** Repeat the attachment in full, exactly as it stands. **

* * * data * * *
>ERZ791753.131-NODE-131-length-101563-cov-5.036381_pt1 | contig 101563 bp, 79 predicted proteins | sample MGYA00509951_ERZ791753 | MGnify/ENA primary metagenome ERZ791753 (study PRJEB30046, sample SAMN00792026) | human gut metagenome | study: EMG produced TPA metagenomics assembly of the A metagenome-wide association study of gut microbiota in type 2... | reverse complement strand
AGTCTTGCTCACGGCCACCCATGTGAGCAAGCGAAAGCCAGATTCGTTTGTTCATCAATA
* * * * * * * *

>ERZ791753.131-NODE-131-length-101563-cov-5.036381_pt1 | contig 101563 bp, 79 predicted proteins | sample MGYA00509951_ERZ791753 | MGnify/ENA primary metagenome ERZ791753 (study PRJEB30046, sample SAMN00792026) | human gut metagenome | study: EMG produced TPA metagenomics assembly of the A metagenome-wide association study of gut microbiota in type 2... | reverse complement strand
AGTCTTGCTCACGGCCACCCATGTGAGCAAGCGAAAGCCAGATTCGTTTGTTCATCAATA